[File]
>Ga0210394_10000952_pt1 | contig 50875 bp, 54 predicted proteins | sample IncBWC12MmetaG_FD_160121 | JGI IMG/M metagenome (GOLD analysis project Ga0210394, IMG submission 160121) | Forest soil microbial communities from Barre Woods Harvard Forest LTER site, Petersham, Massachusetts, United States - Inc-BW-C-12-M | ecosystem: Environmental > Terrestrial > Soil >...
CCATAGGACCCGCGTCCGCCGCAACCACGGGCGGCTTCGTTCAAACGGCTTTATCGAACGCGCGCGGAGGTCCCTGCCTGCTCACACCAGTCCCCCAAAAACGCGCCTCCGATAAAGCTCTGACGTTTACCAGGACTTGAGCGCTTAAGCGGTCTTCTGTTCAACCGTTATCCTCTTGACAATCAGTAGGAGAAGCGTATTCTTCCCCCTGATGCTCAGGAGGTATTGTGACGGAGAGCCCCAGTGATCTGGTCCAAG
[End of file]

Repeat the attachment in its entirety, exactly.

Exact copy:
>Ga0210394_10000952_pt1 | contig 50875 bp, 54 predicted proteins | sample IncBWC12MmetaG_FD_160121 | JGI IMG/M metagenome (GOLD analysis project Ga0210394, IMG submission 160121) | Forest soil microbial communities from Barre Woods Harvard Forest LTER site, Petersham, Massachusetts, United States - Inc-BW-C-12-M | ecosystem: Environmental > Terrestrial > Soil >...
CCATAGGACCCGCGTCCGCCGCAACCACGGGCGGCTTCGTTCAAACGGCTTTATCGAACGCGCGCGGAGGTCCCTGCCTGCTCACACCAGTCCCCCAAAAACGCGCCTCCGATAAAGCTCTGACGTTTACCAGGACTTGAGCGCTTAAGCGGTCTTCTGTTCAACCGTTATCCTCTTGACAATCAGTAGGAGAAGCGTATTCTTCCCCCTGATGCTCAGGAGGTATTGTGACGGAGAGCCCCAGTGATCTGGTCCAAG